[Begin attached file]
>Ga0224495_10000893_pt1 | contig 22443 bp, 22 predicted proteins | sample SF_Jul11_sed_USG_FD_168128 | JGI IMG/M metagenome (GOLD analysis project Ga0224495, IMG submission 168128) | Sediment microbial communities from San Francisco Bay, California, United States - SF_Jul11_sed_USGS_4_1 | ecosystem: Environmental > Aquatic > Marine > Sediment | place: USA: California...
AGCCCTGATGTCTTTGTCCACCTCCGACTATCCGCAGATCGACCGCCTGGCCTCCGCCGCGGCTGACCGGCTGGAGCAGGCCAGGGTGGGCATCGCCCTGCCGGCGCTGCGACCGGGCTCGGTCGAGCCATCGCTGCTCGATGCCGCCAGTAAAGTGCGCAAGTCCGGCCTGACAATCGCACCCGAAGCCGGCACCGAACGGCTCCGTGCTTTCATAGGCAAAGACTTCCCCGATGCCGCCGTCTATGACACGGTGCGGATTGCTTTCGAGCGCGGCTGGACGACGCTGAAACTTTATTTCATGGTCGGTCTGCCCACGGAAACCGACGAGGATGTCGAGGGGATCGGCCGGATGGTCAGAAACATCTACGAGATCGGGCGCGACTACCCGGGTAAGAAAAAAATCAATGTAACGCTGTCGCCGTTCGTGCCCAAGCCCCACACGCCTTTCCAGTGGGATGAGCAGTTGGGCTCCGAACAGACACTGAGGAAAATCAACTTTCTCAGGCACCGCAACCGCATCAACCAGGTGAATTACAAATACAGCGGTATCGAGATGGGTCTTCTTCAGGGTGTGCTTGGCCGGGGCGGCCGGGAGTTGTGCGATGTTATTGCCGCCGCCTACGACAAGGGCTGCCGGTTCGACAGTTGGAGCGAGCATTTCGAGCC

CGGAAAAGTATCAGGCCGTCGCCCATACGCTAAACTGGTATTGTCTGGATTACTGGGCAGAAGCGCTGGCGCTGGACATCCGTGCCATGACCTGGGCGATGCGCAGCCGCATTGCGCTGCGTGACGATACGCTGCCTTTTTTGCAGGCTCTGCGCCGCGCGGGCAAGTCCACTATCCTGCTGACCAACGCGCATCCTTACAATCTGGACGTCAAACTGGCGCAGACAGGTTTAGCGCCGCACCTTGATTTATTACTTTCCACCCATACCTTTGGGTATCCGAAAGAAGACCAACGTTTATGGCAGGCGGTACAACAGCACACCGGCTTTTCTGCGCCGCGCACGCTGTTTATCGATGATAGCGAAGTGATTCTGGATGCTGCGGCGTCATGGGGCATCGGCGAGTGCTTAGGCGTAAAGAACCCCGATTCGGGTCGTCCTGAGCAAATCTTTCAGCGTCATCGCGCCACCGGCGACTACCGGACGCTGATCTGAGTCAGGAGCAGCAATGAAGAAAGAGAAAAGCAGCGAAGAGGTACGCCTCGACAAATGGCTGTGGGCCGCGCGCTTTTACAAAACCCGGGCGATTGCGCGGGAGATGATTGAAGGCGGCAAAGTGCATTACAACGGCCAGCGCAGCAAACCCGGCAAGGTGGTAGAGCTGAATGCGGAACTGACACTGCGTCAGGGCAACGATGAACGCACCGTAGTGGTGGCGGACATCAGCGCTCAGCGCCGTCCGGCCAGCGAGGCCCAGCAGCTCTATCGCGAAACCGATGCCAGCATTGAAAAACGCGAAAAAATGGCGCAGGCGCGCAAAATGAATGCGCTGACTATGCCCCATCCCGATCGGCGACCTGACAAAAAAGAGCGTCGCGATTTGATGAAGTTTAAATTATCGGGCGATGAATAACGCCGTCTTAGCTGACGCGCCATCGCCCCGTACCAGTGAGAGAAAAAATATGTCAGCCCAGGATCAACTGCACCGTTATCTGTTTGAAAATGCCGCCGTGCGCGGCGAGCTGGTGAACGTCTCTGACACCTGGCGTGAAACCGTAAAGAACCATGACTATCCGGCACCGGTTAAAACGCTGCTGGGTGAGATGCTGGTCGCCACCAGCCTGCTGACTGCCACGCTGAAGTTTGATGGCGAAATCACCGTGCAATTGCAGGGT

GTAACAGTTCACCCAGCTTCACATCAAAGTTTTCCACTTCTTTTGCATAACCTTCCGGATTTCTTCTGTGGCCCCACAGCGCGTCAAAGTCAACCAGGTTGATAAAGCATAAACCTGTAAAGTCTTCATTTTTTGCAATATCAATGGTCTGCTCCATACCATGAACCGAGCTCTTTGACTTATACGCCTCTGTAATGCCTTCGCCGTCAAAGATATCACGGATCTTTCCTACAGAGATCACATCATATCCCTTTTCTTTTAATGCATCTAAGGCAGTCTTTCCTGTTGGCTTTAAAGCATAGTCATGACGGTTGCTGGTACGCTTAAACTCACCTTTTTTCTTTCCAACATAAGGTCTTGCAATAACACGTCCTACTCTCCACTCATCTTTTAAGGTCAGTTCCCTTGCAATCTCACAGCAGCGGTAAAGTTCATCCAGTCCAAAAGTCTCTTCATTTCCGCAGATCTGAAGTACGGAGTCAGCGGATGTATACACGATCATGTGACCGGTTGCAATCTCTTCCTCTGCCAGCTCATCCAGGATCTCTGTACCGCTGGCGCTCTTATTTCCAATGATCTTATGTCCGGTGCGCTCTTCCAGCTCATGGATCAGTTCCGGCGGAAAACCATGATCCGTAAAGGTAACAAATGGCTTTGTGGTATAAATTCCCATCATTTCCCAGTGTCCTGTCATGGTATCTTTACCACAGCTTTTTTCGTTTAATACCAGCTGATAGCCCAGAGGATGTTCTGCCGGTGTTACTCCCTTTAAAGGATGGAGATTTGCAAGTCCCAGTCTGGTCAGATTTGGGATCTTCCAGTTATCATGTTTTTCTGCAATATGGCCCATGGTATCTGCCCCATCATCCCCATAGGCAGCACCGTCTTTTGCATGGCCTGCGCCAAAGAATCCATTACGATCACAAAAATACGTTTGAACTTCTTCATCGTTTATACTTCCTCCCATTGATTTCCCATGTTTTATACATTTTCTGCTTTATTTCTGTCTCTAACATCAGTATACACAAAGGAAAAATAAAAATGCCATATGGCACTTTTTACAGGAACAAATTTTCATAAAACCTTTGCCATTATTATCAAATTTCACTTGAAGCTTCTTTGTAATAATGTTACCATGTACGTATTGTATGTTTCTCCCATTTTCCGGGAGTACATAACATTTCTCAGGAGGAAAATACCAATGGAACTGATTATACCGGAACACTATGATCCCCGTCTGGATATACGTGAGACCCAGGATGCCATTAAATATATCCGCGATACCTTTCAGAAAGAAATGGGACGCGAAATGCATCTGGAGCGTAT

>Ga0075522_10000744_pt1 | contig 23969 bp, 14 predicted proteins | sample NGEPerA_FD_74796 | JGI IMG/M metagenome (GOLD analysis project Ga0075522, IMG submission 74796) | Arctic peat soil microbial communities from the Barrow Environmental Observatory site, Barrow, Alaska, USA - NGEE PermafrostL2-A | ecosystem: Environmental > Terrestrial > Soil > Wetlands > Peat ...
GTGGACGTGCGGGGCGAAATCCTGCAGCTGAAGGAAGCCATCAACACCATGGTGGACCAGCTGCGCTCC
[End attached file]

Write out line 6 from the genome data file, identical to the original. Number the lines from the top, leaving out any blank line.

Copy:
GTGGACGTGCGGGGCGAAATCCTGCAGCTGAAGGAAGCCATCAACACCATGGTGGACCAGCTGCGCTCC